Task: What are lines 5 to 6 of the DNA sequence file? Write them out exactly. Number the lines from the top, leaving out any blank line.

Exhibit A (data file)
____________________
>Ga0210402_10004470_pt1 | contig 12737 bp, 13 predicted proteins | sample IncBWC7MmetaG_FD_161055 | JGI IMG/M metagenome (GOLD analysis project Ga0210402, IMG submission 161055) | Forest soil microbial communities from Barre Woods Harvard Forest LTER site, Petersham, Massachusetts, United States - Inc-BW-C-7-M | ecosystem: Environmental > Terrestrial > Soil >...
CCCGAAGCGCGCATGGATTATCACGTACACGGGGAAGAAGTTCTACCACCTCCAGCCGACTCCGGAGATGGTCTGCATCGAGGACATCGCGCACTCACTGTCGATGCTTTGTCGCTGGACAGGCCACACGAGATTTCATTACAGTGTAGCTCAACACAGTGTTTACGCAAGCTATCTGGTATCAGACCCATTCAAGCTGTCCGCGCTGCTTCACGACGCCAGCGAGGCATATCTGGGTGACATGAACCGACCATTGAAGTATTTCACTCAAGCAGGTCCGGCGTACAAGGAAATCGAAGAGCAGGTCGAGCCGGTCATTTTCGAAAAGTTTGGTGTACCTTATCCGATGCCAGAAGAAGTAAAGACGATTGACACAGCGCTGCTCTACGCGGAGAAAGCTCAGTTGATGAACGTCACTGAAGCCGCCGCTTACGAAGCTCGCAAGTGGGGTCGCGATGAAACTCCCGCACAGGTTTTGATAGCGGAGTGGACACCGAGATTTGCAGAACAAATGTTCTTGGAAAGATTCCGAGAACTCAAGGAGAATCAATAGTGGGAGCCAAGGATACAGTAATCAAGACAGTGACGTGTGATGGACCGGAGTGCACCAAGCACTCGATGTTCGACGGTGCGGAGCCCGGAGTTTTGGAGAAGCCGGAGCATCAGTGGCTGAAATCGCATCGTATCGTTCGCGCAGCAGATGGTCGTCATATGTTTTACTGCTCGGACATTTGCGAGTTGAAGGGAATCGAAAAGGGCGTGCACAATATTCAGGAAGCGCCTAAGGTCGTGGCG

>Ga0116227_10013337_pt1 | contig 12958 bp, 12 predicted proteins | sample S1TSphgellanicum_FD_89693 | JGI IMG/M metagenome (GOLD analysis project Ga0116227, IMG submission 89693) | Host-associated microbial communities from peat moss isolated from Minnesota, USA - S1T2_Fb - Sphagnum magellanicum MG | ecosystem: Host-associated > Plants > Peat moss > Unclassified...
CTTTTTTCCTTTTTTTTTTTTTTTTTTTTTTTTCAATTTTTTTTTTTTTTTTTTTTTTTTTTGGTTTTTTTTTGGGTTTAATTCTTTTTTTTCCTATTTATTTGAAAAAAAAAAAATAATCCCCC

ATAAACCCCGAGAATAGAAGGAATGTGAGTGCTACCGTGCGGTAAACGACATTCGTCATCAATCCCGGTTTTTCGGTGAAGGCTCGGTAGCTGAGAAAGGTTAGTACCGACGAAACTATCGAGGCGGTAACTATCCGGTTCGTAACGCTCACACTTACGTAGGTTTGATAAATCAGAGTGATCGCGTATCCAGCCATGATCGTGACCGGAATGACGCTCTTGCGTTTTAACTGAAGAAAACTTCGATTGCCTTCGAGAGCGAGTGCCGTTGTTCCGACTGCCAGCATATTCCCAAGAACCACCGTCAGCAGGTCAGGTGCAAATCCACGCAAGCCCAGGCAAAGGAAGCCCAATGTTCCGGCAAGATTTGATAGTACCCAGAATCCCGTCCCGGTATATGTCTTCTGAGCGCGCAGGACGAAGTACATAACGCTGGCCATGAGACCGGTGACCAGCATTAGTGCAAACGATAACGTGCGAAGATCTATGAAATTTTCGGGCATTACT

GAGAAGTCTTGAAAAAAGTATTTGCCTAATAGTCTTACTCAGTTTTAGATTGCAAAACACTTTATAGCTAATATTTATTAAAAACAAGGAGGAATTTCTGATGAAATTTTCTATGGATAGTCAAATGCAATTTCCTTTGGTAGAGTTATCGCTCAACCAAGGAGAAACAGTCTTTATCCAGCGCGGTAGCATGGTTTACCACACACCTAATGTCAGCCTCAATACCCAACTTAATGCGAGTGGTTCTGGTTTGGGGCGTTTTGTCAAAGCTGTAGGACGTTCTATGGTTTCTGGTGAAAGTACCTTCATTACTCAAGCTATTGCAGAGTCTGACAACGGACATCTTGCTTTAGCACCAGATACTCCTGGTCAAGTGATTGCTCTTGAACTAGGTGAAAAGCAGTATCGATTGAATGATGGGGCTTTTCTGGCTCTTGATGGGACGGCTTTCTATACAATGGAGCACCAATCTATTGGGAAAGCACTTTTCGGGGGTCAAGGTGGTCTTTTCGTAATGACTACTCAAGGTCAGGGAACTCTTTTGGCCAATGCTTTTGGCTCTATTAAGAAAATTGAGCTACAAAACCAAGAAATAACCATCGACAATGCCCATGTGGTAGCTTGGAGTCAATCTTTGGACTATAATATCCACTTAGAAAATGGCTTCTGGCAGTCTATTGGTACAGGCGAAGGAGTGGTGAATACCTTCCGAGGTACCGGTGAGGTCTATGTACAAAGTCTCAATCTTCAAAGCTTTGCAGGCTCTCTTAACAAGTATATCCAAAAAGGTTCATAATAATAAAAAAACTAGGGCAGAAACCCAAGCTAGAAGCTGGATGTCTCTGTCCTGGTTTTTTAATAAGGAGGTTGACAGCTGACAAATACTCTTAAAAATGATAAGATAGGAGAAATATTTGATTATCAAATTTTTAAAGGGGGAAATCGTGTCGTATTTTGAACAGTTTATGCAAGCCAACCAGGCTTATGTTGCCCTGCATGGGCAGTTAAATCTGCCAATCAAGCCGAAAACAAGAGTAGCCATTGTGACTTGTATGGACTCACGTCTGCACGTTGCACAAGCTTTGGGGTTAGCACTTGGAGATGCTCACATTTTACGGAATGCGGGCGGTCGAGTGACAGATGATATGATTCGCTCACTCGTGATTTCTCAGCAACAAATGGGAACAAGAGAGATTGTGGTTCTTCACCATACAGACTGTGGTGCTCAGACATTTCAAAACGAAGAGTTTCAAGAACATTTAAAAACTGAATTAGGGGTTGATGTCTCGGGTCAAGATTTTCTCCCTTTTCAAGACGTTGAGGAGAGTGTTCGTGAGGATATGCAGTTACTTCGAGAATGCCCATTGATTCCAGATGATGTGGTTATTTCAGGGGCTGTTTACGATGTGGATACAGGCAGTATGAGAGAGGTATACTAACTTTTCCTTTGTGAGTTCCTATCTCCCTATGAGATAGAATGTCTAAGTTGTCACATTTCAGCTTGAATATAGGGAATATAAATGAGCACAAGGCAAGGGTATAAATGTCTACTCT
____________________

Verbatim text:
ATAAACCCCGAGAATAGAAGGAATGTGAGTGCTACCGTGCGGTAAACGACATTCGTCATCAATCCCGGTTTTTCGGTGAAGGCTCGGTAGCTGAGAAAGGTTAGTACCGACGAAACTATCGAGGCGGTAACTATCCGGTTCGTAACGCTCACACTTACGTAGGTTTGATAAATCAGAGTGATCGCGTATCCAGCCATGATCGTGACCGGAATGACGCTCTTGCGTTTTAACTGAAGAAAACTTCGATTGCCTTCGAGAGCGAGTGCCGTTGTTCCGACTGCCAGCATATTCCCAAGAACCACCGTCAGCAGGTCAGGTGCAAATCCACGCAAGCCCAGGCAAAGGAAGCCCAATGTTCCGGCAAGATTTGATAGTACCCAGAATCCCGTCCCGGTATATGTCTTCTGAGCGCGCAGGACGAAGTACATAACGCTGGCCATGAGACCGGTGACCAGCATTAGTGCAAACGATAACGTGCGAAGATCTATGAAATTTTCGGGCATTACT

GAGAAGTCTTGAAAAAAGTATTTGCCTAATAGTCTTACTCAGTTTTAGATTGCAAAACACTTTATAGCTAATATTTATTAAAAACAAGGAGGAATTTCTGATGAAATTTTCTATGGATAGTCAAATGCAATTTCCTTTGGTAGAGTTATCGCTCAACCAAGGAGAAACAGTCTTTATCCAGCGCGGTAGCATGGTTTACCACACACCTAATGTCAGCCTCAATACCCAACTTAATGCGAGTGGTTCTGGTTTGGGGCGTTTTGTCAAAGCTGTAGGACGTTCTATGGTTTCTGGTGAAAGTACCTTCATTACTCAAGCTATTGCAGAGTCTGACAACGGACATCTTGCTTTAGCACCAGATACTCCTGGTCAAGTGATTGCTCTTGAACTAGGTGAAAAGCAGTATCGATTGAATGATGGGGCTTTTCTGGCTCTTGATGGGACGGCTTTCTATACAATGGAGCACCAATCTATTGGGAAAGCACTTTTCGGGGGTCAAGGTGGTCTTTTCGTAATGACTACTCAAGGTCAGGGAACTCTTTTGGCCAATGCTTTTGGCTCTATTAAGAAAATTGAGCTACAAAACCAAGAAATAACCATCGACAATGCCCATGTGGTAGCTTGGAGTCAATCTTTGGACTATAATATCCACTTAGAAAATGGCTTCTGGCAGTCTATTGGTACAGGCGAAGGAGTGGTGAATACCTTCCGAGGTACCGGTGAGGTCTATGTACAAAGTCTCAATCTTCAAAGCTTTGCAGGCTCTCTTAACAAGTATATCCAAAAAGGTTCATAATAATAAAAAAACTAGGGCAGAAACCCAAGCTAGAAGCTGGATGTCTCTGTCCTGGTTTTTTAATAAGGAGGTTGACAGCTGACAAATACTCTTAAAAATGATAAGATAGGAGAAATATTTGATTATCAAATTTTTAAAGGGGGAAATCGTGTCGTATTTTGAACAGTTTATGCAAGCCAACCAGGCTTATGTTGCCCTGCATGGGCAGTTAAATCTGCCAATCAAGCCGAAAACAAGAGTAGCCATTGTGACTTGTATGGACTCACGTCTGCACGTTGCACAAGCTTTGGGGTTAGCACTTGGAGATGCTCACATTTTACGGAATGCGGGCGGTCGAGTGACAGATGATATGATTCGCTCACTCGTGATTTCTCAGCAACAAATGGGAACAAGAGAGATTGTGGTTCTTCACCATACAGACTGTGGTGCTCAGACATTTCAAAACGAAGAGTTTCAAGAACATTTAAAAACTGAATTAGGGGTTGATGTCTCGGGTCAAGATTTTCTCCCTTTTCAAGACGTTGAGGAGAGTGTTCGTGAGGATATGCAGTTACTTCGAGAATGCCCATTGATTCCAGATGATGTGGTTATTTCAGGGGCTGTTTACGATGTGGATACAGGCAGTATGAGAGAGGTATACTAACTTTTCCTTTGTGAGTTCCTATCTCCCTATGAGATAGAATGTCTAAGTTGTCACATTTCAGCTTGAATATAGGGAATATAAATGAGCACAAGGCAAGGGTATAAATGTCTACTCT